The governor has encouraged protesters to be tested for COVID-19 as the pandemic continues to impact the city and the state.

    "Last night we took a step forward in moving out of this difficult period we've had the last few days and moving to a better time," Mayor Bill de Blasio said.

    De Blasio rejected President Donald Trump's urging and Cuomo's offer to send in the National Guard to quell the unrest, saying the NYPD was best suited for the task and fearing out-of-town Guardsmen unfamiliar with city dynamics could spark confrontations.

    Trump warned in a Fox News Radio interview that if city officials "don't get their act straightened out, I will solve it. I'll solve it fast," but didn't say what action he might take.

    Hundreds of protesters were in Manhattan's Washington Square Park when the charges against the other officers were announced.

    "It's not enough," protester Jonathan Roldan said, contending all four officers should've been charged from the start. "Right now, we're still marching because it's not enough that they got arrested. There needs to be systematic change."

    The curfew, barring people from streets citywide and nonessential vehicles from part of Manhattan from 8 p.m. to 5 a.m., was imposed to prevent the nighttime chaos that followed peaceful protests for several days in a row.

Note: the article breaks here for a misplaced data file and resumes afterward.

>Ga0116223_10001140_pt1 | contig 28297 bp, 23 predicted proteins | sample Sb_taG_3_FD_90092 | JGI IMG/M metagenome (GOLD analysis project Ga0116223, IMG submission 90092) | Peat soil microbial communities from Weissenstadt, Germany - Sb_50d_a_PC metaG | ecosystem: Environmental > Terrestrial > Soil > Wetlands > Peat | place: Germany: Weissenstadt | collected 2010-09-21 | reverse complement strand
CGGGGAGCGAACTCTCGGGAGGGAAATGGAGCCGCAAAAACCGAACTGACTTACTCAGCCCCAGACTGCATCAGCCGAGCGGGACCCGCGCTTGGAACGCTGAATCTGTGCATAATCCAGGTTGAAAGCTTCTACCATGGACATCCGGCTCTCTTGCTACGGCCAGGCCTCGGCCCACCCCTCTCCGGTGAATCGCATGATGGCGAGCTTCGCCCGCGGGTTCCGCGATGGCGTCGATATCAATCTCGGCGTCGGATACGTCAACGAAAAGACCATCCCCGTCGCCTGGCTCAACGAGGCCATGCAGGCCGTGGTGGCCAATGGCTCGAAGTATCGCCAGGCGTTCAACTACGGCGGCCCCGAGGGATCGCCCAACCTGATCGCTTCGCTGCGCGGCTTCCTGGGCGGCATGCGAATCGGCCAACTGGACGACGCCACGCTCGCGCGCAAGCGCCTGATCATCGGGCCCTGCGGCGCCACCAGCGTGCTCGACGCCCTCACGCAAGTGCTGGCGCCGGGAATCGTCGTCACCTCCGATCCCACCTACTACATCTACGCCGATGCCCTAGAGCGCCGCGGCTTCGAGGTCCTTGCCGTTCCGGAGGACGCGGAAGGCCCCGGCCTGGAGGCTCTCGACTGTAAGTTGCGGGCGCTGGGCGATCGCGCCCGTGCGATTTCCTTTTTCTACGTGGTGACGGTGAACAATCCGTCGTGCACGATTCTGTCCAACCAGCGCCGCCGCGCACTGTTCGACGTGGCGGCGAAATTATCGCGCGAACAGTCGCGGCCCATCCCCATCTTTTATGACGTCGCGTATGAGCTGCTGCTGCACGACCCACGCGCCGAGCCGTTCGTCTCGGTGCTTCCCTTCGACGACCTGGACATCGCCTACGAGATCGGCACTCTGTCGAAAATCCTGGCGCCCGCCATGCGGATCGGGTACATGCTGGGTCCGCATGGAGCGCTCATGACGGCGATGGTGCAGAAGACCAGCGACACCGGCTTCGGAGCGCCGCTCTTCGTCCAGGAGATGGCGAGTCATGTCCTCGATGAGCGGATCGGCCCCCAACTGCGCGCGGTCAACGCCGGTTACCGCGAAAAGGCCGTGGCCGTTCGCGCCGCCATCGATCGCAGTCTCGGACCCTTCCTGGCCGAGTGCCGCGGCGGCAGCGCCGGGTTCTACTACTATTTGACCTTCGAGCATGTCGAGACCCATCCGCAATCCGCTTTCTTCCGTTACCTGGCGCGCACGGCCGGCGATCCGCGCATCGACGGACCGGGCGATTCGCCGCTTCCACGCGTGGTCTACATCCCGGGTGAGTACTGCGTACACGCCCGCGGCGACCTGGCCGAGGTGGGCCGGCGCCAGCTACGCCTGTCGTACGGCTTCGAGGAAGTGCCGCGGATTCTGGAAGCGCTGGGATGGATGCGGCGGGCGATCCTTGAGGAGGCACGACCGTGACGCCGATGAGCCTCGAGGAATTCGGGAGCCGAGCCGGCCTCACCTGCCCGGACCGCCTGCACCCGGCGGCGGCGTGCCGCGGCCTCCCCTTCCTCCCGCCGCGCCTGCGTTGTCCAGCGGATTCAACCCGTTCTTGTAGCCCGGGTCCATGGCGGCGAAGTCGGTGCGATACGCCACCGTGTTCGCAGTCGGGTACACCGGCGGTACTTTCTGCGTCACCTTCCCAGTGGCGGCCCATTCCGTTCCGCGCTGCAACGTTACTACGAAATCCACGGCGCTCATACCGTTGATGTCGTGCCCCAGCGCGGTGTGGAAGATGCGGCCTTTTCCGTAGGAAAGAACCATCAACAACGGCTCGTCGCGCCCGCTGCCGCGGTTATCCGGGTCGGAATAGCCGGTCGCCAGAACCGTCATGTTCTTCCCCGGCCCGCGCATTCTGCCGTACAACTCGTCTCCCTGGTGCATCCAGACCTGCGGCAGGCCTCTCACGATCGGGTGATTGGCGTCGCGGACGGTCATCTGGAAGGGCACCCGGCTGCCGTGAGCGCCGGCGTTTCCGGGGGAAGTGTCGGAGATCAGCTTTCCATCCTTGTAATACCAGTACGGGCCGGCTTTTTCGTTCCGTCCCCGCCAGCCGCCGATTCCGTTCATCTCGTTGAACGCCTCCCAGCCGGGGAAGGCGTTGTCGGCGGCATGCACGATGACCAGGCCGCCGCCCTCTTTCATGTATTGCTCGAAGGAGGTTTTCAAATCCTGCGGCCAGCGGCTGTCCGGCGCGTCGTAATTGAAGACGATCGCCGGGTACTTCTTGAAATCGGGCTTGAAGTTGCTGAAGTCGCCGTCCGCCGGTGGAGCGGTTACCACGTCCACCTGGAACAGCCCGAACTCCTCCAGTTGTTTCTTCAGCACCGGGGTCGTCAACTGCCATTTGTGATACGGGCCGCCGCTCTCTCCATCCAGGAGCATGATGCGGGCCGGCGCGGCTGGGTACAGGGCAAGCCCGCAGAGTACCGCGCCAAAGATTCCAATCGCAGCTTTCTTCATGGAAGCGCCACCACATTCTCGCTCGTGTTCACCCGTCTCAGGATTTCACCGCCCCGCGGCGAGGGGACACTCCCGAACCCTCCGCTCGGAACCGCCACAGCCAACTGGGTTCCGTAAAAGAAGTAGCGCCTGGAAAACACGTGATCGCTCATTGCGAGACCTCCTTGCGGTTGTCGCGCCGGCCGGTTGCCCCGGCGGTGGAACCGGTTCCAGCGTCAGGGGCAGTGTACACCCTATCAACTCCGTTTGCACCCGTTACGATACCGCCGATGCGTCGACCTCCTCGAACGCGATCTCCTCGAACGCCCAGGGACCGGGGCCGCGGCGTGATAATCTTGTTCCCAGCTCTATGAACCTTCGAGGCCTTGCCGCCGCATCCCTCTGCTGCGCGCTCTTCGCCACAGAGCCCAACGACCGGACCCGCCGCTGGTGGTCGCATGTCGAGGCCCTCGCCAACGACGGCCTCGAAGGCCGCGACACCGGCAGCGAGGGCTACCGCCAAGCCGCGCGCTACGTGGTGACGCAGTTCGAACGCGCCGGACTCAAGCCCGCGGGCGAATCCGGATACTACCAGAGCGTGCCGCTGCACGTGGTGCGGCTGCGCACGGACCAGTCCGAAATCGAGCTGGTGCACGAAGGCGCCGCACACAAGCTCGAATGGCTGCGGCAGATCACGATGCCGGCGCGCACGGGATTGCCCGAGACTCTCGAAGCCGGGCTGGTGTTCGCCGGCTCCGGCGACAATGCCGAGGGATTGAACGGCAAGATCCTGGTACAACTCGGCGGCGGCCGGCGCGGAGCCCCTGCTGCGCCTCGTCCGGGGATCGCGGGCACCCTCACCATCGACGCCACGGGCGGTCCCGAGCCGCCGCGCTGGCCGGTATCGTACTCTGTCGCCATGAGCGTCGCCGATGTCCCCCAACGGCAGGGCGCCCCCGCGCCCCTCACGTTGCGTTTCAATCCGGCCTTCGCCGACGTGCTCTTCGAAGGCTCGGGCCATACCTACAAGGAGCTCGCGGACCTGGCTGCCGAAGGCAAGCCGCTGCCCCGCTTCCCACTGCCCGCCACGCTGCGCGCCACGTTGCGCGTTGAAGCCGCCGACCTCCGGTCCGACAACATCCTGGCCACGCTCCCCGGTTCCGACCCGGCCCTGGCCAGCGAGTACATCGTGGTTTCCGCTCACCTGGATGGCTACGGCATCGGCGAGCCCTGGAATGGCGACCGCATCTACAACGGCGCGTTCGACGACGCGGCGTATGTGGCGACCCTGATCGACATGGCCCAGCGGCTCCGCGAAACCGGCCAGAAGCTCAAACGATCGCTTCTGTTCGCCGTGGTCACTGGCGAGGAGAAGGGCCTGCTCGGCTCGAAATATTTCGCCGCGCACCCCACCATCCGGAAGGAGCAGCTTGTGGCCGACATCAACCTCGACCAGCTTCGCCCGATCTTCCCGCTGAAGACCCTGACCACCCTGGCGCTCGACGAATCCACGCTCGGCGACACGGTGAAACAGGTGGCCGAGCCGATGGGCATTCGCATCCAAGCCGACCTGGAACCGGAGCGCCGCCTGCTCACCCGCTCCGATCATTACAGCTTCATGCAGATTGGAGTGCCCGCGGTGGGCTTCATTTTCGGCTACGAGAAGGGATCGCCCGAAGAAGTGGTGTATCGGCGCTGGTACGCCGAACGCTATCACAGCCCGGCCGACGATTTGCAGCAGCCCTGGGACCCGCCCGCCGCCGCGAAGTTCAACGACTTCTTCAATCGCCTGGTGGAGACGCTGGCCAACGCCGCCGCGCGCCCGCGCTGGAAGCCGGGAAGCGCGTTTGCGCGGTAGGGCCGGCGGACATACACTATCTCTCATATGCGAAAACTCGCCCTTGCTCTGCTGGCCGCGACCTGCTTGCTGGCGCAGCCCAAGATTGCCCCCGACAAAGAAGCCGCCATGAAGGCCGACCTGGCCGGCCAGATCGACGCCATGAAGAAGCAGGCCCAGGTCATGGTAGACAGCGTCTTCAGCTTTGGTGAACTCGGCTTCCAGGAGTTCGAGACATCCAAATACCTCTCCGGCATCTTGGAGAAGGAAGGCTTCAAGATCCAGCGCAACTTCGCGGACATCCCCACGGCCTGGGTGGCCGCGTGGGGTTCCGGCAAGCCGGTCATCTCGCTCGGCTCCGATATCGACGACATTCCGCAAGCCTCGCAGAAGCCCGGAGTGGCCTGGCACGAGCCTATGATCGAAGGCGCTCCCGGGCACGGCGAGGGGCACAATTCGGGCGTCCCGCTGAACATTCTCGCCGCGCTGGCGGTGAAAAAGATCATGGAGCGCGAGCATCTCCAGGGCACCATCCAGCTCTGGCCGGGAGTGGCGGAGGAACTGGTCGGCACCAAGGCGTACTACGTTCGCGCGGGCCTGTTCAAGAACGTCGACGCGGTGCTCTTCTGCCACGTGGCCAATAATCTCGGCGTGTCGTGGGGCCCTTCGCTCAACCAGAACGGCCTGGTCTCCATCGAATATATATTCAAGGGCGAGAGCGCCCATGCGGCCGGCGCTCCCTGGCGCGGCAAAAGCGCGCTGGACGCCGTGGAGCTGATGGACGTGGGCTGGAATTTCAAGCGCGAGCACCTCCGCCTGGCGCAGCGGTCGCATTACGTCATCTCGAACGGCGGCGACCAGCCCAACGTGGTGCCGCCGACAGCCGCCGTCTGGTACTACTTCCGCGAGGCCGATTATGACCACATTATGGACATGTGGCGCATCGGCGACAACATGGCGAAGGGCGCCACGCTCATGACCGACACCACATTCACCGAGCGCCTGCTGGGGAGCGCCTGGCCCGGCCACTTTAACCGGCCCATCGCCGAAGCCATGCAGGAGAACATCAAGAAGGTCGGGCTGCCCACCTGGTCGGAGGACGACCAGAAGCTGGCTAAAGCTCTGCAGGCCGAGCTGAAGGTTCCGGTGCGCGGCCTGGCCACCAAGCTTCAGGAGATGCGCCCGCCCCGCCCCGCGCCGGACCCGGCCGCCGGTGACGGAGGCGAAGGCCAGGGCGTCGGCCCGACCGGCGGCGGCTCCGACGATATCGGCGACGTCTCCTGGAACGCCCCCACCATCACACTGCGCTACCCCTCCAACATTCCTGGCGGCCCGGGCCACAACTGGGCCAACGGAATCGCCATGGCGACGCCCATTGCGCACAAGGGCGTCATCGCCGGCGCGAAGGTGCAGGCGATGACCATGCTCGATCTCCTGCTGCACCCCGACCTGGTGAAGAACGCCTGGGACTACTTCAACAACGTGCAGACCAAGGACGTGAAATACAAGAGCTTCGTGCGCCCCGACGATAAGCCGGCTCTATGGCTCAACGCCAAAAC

Around Manhattan, even in parts of the city that hadn't seen the damage and thefts, businesses had boarded up windows as precautions. That was the case at Saks Fifth Avenue, where a line of tattooed men with well-mannered dogs guarded the boarded windows wrapped in chain-link and razor wire.

    Vandalism and pilfering didn't stop completely Tuesday. Some shops had windows smashed and merchandise taken. But it was a contrast from the previous two days, when several Manhattan shopping districts and one in the Bronx were overrun with people — some with crowbars and clubs — who ransacked numerous shops and set fires.

    Moving the curfew from 11 p.m., where it had been Monday, as well as blocking vehicles from entering Manhattan, allowed police to take control of city streets and remove troublemakers, Chief of Department Terence Monahan said.